My sweet Tibetan Terrier is approaching 16 years old. One of her eyes is is already blue-cloudy. According to the vet, this is not cataract, but rather aging of the lens. According to him, she cant see with that eye. The other eye so far is not fully cloudy yet, but I can see that it starts to spread and I assume that at some point that eye will become cloudy as well. She already has problem with direct sun and outside she is taking her steps carefully.
My question is, is there anyone here who knows what im talking about or has the same experience with their dog?
Do they really not see anything through the cloudy eye?
I dont know how it would be for her when both eyes are cloudy. Would she even manage to see where she goes?
My almost 15 year old Maltese (Hannah) has blue cloudy eyes for approx. two years. Both eyes. She can still see just not as good as she used to. Her difficulty is more in the evening. Kind of like night blindness. It’s not that she’s blind, just harder to see. Where she used to be able to run up and down the stairs in the dark, now I leave the lights on for her and she’s perfectly fine. She doesn’t really have problems in the daylight, certainly not in the house, but I haven’t really noticed anything unusual in the yard in the daylight either. If it’s old age cloudiness then there is no reason to believe that your dog will go completely blind. How do you know she’s blind in that one eye? Did the vet just say so or have you tested it out?CyndiMember
I believe that’s the problem LabsRawesome had with her dog. I remember reading in the reviews that once she switched her dog to Victor it cleared up. The Victor dog food contains montmorillonite and I think that’s the ingredient that she said cleared up her dog’s eyes. I am not positive if that was the problem her dog was having, but I do remember it was something with the eyes and it cleared up after switching foods.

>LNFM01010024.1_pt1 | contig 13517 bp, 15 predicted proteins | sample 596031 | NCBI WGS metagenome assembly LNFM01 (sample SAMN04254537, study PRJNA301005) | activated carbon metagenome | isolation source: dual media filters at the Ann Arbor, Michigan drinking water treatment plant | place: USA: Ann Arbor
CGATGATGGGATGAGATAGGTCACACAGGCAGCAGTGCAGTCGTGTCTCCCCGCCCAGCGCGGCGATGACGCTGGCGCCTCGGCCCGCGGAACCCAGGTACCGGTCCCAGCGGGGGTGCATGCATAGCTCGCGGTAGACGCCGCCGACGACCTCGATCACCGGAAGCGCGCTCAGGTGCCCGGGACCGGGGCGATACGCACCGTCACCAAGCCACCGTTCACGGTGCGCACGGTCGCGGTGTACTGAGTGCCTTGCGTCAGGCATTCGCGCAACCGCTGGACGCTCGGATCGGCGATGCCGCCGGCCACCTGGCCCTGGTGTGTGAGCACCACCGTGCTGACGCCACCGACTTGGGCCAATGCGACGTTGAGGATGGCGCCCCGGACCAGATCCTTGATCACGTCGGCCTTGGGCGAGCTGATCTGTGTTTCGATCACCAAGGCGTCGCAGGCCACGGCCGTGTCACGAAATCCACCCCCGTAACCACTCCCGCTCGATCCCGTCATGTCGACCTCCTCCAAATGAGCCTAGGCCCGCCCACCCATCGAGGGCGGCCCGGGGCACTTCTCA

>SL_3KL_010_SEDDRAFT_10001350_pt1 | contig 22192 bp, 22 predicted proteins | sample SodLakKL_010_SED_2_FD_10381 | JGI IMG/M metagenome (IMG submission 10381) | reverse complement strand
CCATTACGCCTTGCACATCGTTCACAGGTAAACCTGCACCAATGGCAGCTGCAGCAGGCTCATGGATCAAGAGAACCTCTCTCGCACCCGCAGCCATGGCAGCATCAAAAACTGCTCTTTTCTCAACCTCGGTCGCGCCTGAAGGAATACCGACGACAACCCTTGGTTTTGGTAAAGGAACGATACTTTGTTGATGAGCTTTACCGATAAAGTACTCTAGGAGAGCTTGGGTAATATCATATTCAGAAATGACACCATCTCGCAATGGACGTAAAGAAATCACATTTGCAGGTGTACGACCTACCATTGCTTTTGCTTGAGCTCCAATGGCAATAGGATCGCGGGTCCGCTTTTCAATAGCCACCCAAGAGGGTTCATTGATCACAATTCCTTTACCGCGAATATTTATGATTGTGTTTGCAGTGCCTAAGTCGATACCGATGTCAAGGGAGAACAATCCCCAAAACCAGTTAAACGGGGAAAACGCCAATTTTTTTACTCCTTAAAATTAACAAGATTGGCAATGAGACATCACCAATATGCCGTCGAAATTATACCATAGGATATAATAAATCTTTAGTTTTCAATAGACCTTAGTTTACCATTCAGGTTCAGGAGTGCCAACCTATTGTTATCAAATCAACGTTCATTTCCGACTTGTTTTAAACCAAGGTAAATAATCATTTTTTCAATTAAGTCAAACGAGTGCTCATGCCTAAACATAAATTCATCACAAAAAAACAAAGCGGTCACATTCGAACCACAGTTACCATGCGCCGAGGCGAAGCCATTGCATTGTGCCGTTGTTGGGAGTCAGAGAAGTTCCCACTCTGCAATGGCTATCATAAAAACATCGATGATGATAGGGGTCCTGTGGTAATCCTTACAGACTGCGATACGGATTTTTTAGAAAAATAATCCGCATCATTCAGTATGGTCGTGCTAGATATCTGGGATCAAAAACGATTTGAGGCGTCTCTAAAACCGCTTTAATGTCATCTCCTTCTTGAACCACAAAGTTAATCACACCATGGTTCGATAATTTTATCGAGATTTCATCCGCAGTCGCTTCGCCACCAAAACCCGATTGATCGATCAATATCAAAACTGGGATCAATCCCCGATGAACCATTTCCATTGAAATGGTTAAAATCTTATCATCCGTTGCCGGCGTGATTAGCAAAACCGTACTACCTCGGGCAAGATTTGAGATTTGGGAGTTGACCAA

So, maybe go to the review side, find a recent comment from LabsRawesome and ask her.
Hi Cyndi. Yes it was Labs. Lots of foods contain the montmorillonite clay, even some raw foods but it didn’t work for Hannah. I also tried Victors Yukon, the one Labs feeds (first kibble I fed her in over a year) but it never changed anything for Hannah. I know it did work for one of Labs’ dogs, lucky her.
Anyway it’s always worth a shot. I don’t recall how old her dog was, could have been that her dog was much younger than my Hannah. Don’t know? I was so excited when she told me about it and then so disappointed.CyndiMember
I’ll send her a link to this post and see if she has any insight.
Dori, I didn’t realize you tried the food and it didn’t change anything for Hannah. 🙁 Maybe Labs’ dog was younger and it wasn’t an age related problem. I don’t recall how old she said her dog was either…
That’s a good idea Cyndi. Yeah, I was pretty bummed.theBCnutMember
Her lab is ten. I wasn’t sure if she was talking about pigment in the whites of the eye though.
eli s. If you want to look up the condition on line, google Nuclear Sclerosis. That’s the medical term for it.
By the way, a Tibetan Terrier that is 16 years old is really very impressive. I used to have Tibetan Terrier’s. My last passed away 8 years ago this past June. Still miss her every day. What true characters they are. And such personalities. You’ve obviously been doing a lot right so don’t go to crazy scaring yourself about the vision. It’s part of the aging process for all of us. Unfortunately there are some things that come with age for our fur babies and ourselves that we simply can’t escape. I wish we could. Try not to stress around your dog cause as you know, they know every feeling you have so just breathe.
- This reply was modified 5 years, 11 months ago by Dori.
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